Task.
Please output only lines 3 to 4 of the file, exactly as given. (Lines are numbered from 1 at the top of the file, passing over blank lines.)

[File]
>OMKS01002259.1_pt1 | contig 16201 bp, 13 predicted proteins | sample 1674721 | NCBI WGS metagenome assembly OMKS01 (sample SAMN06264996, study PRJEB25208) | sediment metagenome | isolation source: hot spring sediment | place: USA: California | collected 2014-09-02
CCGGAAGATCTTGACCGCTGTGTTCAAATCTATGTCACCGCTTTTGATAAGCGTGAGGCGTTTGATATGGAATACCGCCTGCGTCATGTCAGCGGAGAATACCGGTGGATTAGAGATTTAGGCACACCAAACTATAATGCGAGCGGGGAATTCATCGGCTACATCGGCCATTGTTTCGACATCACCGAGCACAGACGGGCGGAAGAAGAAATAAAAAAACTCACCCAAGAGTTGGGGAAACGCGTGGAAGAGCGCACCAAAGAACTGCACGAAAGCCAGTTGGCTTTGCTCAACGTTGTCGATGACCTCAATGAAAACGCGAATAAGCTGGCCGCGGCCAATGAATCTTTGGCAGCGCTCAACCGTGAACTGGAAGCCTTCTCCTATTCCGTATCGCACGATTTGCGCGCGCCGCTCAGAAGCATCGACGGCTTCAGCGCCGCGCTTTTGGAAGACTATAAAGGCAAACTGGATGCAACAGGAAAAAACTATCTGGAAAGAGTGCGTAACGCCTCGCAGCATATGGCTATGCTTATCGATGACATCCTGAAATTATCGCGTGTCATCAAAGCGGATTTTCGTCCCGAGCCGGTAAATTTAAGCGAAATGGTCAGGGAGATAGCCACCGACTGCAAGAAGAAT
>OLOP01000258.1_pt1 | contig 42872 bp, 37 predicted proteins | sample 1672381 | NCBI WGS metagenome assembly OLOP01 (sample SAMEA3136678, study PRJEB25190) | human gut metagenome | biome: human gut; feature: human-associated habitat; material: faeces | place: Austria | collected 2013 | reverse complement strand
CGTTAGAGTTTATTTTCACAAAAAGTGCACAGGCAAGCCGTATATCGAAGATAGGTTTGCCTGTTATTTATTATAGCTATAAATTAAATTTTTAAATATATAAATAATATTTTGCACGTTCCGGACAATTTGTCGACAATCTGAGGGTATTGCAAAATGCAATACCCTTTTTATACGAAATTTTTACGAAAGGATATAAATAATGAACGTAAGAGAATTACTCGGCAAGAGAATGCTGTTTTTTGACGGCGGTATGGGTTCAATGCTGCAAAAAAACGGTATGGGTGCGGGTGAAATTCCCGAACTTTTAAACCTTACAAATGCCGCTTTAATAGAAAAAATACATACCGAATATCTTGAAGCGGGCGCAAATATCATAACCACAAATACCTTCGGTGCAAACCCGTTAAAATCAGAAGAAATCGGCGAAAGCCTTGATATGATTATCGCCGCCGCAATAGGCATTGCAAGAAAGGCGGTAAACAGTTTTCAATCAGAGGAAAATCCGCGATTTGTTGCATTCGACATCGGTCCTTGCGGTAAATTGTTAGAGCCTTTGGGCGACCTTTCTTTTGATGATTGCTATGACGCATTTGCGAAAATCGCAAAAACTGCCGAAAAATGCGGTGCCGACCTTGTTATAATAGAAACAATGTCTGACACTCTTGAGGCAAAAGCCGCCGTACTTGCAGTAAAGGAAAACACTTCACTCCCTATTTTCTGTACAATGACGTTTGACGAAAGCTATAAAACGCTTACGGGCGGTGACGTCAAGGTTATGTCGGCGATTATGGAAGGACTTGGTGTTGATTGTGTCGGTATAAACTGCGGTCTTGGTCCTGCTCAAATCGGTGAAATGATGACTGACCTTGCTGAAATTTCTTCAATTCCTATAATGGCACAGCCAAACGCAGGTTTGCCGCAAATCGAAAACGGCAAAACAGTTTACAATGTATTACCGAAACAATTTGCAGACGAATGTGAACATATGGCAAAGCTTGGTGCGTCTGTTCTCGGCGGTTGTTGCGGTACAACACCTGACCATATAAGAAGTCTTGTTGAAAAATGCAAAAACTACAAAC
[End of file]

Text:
>OLOP01000258.1_pt1 | contig 42872 bp, 37 predicted proteins | sample 1672381 | NCBI WGS metagenome assembly OLOP01 (sample SAMEA3136678, study PRJEB25190) | human gut metagenome | biome: human gut; feature: human-associated habitat; material: faeces | place: Austria | collected 2013 | reverse complement strand
CGTTAGAGTTTATTTTCACAAAAAGTGCACAGGCAAGCCGTATATCGAAGATAGGTTTGCCTGTTATTTATTATAGCTATAAATTAAATTTTTAAATATATAAATAATATTTTGCACGTTCCGGACAATTTGTCGACAATCTGAGGGTATTGCAAAATGCAATACCCTTTTTATACGAAATTTTTACGAAAGGATATAAATAATGAACGTAAGAGAATTACTCGGCAAGAGAATGCTGTTTTTTGACGGCGGTATGGGTTCAATGCTGCAAAAAAACGGTATGGGTGCGGGTGAAATTCCCGAACTTTTAAACCTTACAAATGCCGCTTTAATAGAAAAAATACATACCGAATATCTTGAAGCGGGCGCAAATATCATAACCACAAATACCTTCGGTGCAAACCCGTTAAAATCAGAAGAAATCGGCGAAAGCCTTGATATGATTATCGCCGCCGCAATAGGCATTGCAAGAAAGGCGGTAAACAGTTTTCAATCAGAGGAAAATCCGCGATTTGTTGCATTCGACATCGGTCCTTGCGGTAAATTGTTAGAGCCTTTGGGCGACCTTTCTTTTGATGATTGCTATGACGCATTTGCGAAAATCGCAAAAACTGCCGAAAAATGCGGTGCCGACCTTGTTATAATAGAAACAATGTCTGACACTCTTGAGGCAAAAGCCGCCGTACTTGCAGTAAAGGAAAACACTTCACTCCCTATTTTCTGTACAATGACGTTTGACGAAAGCTATAAAACGCTTACGGGCGGTGACGTCAAGGTTATGTCGGCGATTATGGAAGGACTTGGTGTTGATTGTGTCGGTATAAACTGCGGTCTTGGTCCTGCTCAAATCGGTGAAATGATGACTGACCTTGCTGAAATTTCTTCAATTCCTATAATGGCACAGCCAAACGCAGGTTTGCCGCAAATCGAAAACGGCAAAACAGTTTACAATGTATTACCGAAACAATTTGCAGACGAATGTGAACATATGGCAAAGCTTGGTGCGTCTGTTCTCGGCGGTTGTTGCGGTACAACACCTGACCATATAAGAAGTCTTGTTGAAAAATGCAAAAACTACAAAC